FEATURES
By Elizabeth Large | October 2, 1994
Heritage File: history on a cardThe pretty little box covered in Florentine paper holds a lot of history. It's called the Heritage File, and it contains 200 cards and dividers on which you can record the background of family heirlooms and gifts. Each card has spaces for classification, description, value, source of information and other categories of the item. For instance, a relish tray inherited from your aunt might have "Depression glass" as the classification, "Miss America pattern" as the description, and so on.The Heritage File is sold at the Carriage House in Cockeysville and area museums such as the Maryland Historical Society.
NEWS
By Roger Twigg | October 6, 1990
Police investigators are still seeking a motive in the shooting death Thursday of a 30-year-old executive of a Southwest Baltimore furniture company, but they believe the murder may have been an execution rather than an attempted robbery, a police spokesman said yesterday."
NEWS
By Alisa Samuelsand Joe Nawrozki and Alisa Samuelsand Joe Nawrozki,Evening Sun Staff William B. Talbott contributed to this story | October 5, 1990
Teams of city homicide detectives today continued an around-the-clock investigation of the shooting death yesterday of the 30-year-old vice president of a southwest Baltimore furniture business."
NEWS
By Lorraine Mirabella and Lorraine Mirabella,SUN STAFF | December 23, 1997
Royal Furniture Co., the high-end retailer that made a name as a wholesaler catering to interior designers and customers by invitation, plans to pull up its century-old Baltimore roots and move to Columbia early next year.The fourth-generation family business, a Southwest Baltimore institution that opened its block-long showroom to the public three years ago to boost business, will sell the 100,000-square-foot building and lease a smaller store in Dobbin Center in Howard County.It has become increasingly difficult to draw customers to the South Monroe Street location, said Mike Meadows, vice president and general manager.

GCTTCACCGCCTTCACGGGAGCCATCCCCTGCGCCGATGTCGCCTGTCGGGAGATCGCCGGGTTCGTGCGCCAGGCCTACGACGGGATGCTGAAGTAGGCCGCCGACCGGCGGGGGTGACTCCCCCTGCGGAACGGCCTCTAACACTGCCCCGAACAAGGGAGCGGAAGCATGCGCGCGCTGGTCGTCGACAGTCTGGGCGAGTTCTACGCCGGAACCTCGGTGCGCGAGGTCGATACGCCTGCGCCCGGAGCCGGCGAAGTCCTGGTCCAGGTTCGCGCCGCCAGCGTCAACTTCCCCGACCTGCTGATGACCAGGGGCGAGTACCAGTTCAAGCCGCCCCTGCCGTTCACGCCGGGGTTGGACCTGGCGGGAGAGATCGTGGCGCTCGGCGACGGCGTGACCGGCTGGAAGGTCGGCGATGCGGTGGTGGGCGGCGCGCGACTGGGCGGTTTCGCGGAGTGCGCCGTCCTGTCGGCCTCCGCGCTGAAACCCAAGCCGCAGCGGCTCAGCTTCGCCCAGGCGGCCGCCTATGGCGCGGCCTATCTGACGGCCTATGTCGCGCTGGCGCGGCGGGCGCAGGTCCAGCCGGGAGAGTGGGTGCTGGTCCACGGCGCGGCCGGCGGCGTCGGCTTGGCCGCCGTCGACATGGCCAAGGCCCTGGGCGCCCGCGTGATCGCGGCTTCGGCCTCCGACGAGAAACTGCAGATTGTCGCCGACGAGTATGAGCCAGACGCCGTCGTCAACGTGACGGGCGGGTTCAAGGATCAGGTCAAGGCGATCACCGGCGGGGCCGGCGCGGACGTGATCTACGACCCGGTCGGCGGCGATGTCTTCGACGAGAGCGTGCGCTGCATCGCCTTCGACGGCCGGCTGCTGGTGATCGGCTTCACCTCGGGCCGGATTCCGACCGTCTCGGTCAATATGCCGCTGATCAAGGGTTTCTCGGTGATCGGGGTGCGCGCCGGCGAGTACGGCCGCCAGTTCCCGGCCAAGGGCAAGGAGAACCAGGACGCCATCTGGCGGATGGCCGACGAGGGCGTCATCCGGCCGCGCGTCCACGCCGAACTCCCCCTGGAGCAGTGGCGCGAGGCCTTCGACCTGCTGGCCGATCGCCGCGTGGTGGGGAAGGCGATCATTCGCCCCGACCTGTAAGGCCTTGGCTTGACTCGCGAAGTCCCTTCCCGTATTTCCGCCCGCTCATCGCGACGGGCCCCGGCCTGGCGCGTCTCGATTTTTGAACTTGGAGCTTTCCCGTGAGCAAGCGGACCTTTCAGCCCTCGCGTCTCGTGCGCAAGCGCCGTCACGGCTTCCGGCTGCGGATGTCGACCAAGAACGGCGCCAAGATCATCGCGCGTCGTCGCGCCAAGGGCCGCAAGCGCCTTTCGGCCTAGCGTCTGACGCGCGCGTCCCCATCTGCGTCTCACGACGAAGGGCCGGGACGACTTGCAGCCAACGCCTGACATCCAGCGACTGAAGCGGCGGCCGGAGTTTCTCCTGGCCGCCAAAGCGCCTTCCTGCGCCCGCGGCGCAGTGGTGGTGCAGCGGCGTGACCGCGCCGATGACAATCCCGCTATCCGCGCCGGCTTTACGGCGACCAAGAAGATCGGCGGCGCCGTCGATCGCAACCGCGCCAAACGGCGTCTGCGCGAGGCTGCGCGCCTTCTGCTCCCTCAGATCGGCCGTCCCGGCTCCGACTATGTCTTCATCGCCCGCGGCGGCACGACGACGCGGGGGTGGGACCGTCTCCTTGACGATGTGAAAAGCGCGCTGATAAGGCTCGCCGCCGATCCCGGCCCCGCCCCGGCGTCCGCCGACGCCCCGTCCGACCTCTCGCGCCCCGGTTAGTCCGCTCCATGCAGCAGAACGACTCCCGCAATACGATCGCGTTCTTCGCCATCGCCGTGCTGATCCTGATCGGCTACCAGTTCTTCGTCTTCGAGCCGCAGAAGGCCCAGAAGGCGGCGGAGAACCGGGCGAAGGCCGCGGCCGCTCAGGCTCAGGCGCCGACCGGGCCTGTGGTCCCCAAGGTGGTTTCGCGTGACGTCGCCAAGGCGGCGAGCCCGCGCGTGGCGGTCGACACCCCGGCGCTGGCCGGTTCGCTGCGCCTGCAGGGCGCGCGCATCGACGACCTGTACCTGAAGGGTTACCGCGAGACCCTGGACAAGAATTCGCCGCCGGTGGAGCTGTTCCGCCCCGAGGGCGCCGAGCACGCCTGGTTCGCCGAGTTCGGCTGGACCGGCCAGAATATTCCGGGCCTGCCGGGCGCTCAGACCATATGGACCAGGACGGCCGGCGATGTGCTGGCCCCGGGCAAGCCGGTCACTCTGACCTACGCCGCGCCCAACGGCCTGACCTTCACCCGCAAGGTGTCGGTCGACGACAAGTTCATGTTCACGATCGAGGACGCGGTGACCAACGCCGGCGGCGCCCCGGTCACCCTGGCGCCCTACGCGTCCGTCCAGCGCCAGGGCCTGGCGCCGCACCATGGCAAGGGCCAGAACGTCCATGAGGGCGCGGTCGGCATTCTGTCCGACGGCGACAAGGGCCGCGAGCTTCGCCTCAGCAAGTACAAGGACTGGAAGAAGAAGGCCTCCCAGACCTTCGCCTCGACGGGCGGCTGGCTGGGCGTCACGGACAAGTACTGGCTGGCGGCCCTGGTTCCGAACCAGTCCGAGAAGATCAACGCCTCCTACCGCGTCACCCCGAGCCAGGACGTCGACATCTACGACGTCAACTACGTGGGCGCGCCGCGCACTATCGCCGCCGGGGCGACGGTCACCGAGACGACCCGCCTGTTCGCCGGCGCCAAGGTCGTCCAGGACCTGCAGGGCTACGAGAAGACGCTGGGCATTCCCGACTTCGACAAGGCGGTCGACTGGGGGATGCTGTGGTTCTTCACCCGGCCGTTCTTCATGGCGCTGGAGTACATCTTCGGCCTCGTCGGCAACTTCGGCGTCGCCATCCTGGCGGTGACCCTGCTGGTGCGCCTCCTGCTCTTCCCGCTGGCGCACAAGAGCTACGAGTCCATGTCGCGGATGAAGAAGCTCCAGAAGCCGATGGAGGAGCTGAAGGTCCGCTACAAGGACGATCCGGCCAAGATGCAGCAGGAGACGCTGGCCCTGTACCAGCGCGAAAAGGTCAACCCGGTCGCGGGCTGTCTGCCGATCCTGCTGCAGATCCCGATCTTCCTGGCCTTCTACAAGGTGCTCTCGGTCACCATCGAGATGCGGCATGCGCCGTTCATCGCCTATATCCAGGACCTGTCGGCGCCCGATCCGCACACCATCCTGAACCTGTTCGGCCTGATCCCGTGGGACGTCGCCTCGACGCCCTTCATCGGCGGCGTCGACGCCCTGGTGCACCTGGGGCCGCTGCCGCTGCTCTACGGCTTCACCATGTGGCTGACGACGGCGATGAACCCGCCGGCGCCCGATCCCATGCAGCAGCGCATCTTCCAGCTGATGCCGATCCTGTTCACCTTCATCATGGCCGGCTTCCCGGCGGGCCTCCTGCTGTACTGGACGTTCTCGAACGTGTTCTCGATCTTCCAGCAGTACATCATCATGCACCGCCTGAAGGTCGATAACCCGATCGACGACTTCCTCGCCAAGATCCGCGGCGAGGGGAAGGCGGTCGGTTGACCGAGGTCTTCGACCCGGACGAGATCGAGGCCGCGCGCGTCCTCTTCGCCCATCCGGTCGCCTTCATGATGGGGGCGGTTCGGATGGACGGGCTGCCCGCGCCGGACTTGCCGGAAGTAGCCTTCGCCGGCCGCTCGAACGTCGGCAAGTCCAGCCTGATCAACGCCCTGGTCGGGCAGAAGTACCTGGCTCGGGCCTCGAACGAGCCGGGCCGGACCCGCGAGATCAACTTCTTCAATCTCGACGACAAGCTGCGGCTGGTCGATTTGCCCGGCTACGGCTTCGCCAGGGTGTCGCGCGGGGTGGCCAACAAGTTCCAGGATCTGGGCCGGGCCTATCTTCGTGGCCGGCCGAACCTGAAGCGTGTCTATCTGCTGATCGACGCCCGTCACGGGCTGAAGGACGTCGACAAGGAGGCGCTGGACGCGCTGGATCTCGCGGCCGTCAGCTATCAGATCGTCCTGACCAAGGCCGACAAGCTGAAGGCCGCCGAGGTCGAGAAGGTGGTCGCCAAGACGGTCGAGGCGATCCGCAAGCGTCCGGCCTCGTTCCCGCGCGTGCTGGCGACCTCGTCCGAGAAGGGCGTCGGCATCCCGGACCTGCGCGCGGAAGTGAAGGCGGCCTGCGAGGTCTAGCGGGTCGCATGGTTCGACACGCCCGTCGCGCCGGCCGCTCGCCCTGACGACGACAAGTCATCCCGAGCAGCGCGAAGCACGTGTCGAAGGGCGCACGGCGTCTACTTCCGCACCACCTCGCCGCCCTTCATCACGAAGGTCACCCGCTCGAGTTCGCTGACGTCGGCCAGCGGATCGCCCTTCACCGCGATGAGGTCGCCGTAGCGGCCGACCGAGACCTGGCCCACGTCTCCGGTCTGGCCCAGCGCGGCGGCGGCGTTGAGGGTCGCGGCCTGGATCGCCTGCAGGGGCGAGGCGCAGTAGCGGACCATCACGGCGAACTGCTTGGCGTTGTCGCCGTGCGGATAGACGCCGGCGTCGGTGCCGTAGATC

FEATURES
June 9, 1996
September marks return of magazineNo other shelter magazine offered quite the glossy, voyeuristic pleasures of House & Garden. When it folded in 1993, devoted readers found there was nothing to take its place. But they can take heart -- with the September issue, the magazine will be back on the newsstands. It's being published by Conde Naste, with a whole new editorial staff.How-to clinicsDo-it-yourselfers, take note. Hechinger is offering free, hands-on clinics in June. Here's the schedule: June 13, 7 p.m., "Using Pool Chemicals"; June 15, 10 a.m., "Designing and Building a Water Garden"; June 20, 7 p.m., "How to Install a Water Heater"; June 22, 10 a.m., "Designing and Installing an Automatic Sprinkler System"; June 27, 7 p.m., "How to Install a Ceiling Fan"; June 29, 10 a.m., "Putting up a New Wooden Fence."
FEATURES
By Elizabeth Large | November 26, 1995
Royal Furniture has added another well-established, traditional line of furniture to its stores with the opening of its Pennsylvania House gallery, the only one in Baltimore. Pennsylvania House is known for its classically styled cherry, oak, pine and maple furniture and has recently expanded its line to include transitional designs and a variety of finishes, paints and crackles. The company also has introduced casual upholstery collections that complement its wooden furniture.Floral benefitFive local floral designers have been given five gracious homes in Ruxton to transform for the holidays.
FEATURES
By Elizabeth Large | May 21, 1995
Next Friday the Baltimore-based Royal Furniture will open its third location, the Royal Furniture Factory Clearance Outlet in Rockville. The new store will sell discontinued upholstery and occasional pieces at wholesale or below. (Royal carries manufacturers like Century, Henredon, Hickory Chair, Lane, Lexington and Stanley.)The Rockville Royal, located at 11810 Parklawn Drive, will be open weekends beginning Friday. Hours are noon to 9 p.m. on Fridays, 10 a.m. to 6 p.m. on Saturdays, and noon to 6 p.m. on Sundays.
BUSINESS
April 24, 1995